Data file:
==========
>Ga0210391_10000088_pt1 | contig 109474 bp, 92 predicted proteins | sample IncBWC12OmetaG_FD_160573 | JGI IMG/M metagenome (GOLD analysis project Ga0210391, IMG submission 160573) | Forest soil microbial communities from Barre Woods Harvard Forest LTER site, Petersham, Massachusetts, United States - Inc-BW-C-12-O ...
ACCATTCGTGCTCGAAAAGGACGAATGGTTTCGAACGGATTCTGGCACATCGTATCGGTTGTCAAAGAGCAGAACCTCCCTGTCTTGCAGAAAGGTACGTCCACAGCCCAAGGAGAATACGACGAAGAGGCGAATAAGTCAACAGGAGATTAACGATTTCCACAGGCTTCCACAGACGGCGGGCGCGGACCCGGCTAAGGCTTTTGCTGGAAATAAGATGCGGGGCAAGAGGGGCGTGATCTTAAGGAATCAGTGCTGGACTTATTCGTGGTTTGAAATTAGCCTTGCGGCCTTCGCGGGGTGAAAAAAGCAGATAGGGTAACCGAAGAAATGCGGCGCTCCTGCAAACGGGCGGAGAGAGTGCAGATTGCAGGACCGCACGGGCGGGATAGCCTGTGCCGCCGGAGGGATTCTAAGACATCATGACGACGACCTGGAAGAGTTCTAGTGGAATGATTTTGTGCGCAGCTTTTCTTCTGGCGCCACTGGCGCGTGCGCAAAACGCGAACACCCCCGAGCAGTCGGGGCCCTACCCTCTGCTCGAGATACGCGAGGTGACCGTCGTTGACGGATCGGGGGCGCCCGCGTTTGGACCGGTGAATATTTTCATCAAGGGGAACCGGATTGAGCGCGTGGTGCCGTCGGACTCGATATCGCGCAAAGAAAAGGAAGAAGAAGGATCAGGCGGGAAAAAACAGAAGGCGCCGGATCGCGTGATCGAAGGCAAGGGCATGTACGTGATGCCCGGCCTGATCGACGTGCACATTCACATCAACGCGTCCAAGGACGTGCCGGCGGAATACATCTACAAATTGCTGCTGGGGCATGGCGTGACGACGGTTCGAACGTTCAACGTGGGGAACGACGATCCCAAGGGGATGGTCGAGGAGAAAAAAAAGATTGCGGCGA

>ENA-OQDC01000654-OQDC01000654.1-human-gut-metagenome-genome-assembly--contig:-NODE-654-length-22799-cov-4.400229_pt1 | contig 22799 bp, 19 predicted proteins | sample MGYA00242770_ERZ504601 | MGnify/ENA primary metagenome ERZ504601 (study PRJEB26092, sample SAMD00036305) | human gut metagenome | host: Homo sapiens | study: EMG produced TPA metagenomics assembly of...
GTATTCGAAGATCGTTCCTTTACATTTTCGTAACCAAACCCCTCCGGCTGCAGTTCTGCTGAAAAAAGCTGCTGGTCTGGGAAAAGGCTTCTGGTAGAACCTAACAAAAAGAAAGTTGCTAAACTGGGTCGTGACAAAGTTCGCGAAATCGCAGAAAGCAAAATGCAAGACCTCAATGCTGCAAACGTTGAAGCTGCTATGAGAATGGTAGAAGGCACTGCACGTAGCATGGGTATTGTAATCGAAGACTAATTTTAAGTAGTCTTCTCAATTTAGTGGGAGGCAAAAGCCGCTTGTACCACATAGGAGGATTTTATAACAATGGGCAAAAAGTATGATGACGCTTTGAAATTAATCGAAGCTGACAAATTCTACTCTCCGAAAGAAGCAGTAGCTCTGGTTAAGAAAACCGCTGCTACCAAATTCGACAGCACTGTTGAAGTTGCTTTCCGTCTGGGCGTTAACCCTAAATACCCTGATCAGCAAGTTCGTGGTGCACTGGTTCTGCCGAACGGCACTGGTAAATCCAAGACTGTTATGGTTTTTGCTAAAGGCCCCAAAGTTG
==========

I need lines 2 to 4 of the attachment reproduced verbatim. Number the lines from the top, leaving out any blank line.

ACCATTCGTGCTCGAAAAGGACGAATGGTTTCGAACGGATTCTGGCACATCGTATCGGTTGTCAAAGAGCAGAACCTCCCTGTCTTGCAGAAAGGTACGTCCACAGCCCAAGGAGAATACGACGAAGAGGCGAATAAGTCAACAGGAGATTAACGATTTCCACAGGCTTCCACAGACGGCGGGCGCGGACCCGGCTAAGGCTTTTGCTGGAAATAAGATGCGGGGCAAGAGGGGCGTGATCTTAAGGAATCAGTGCTGGACTTATTCGTGGTTTGAAATTAGCCTTGCGGCCTTCGCGGGGTGAAAAAAGCAGATAGGGTAACCGAAGAAATGCGGCGCTCCTGCAAACGGGCGGAGAGAGTGCAGATTGCAGGACCGCACGGGCGGGATAGCCTGTGCCGCCGGAGGGATTCTAAGACATCATGACGACGACCTGGAAGAGTTCTAGTGGAATGATTTTGTGCGCAGCTTTTCTTCTGGCGCCACTGGCGCGTGCGCAAAACGCGAACACCCCCGAGCAGTCGGGGCCCTACCCTCTGCTCGAGATACGCGAGGTGACCGTCGTTGACGGATCGGGGGCGCCCGCGTTTGGACCGGTGAATATTTTCATCAAGGGGAACCGGATTGAGCGCGTGGTGCCGTCGGACTCGATATCGCGCAAAGAAAAGGAAGAAGAAGGATCAGGCGGGAAAAAACAGAAGGCGCCGGATCGCGTGATCGAAGGCAAGGGCATGTACGTGATGCCCGGCCTGATCGACGTGCACATTCACATCAACGCGTCCAAGGACGTGCCGGCGGAATACATCTACAAATTGCTGCTGGGGCATGGCGTGACGACGGTTCGAACGTTCAACGTGGGGAACGACGATCCCAAGGGGATGGTCGAGGAGAAAAAAAAGATTGCGGCGA

>ENA-OQDC01000654-OQDC01000654.1-human-gut-metagenome-genome-assembly--contig:-NODE-654-length-22799-cov-4.400229_pt1 | contig 22799 bp, 19 predicted proteins | sample MGYA00242770_ERZ504601 | MGnify/ENA primary metagenome ERZ504601 (study PRJEB26092, sample SAMD00036305) | human gut metagenome | host: Homo sapiens | study: EMG produced TPA metagenomics assembly of...
GTATTCGAAGATCGTTCCTTTACATTTTCGTAACCAAACCCCTCCGGCTGCAGTTCTGCTGAAAAAAGCTGCTGGTCTGGGAAAAGGCTTCTGGTAGAACCTAACAAAAAGAAAGTTGCTAAACTGGGTCGTGACAAAGTTCGCGAAATCGCAGAAAGCAAAATGCAAGACCTCAATGCTGCAAACGTTGAAGCTGCTATGAGAATGGTAGAAGGCACTGCACGTAGCATGGGTATTGTAATCGAAGACTAATTTTAAGTAGTCTTCTCAATTTAGTGGGAGGCAAAAGCCGCTTGTACCACATAGGAGGATTTTATAACAATGGGCAAAAAGTATGATGACGCTTTGAAATTAATCGAAGCTGACAAATTCTACTCTCCGAAAGAAGCAGTAGCTCTGGTTAAGAAAACCGCTGCTACCAAATTCGACAGCACTGTTGAAGTTGCTTTCCGTCTGGGCGTTAACCCTAAATACCCTGATCAGCAAGTTCGTGGTGCACTGGTTCTGCCGAACGGCACTGGTAAATCCAAGACTGTTATGGTTTTTGCTAAAGGCCCCAAAGTTG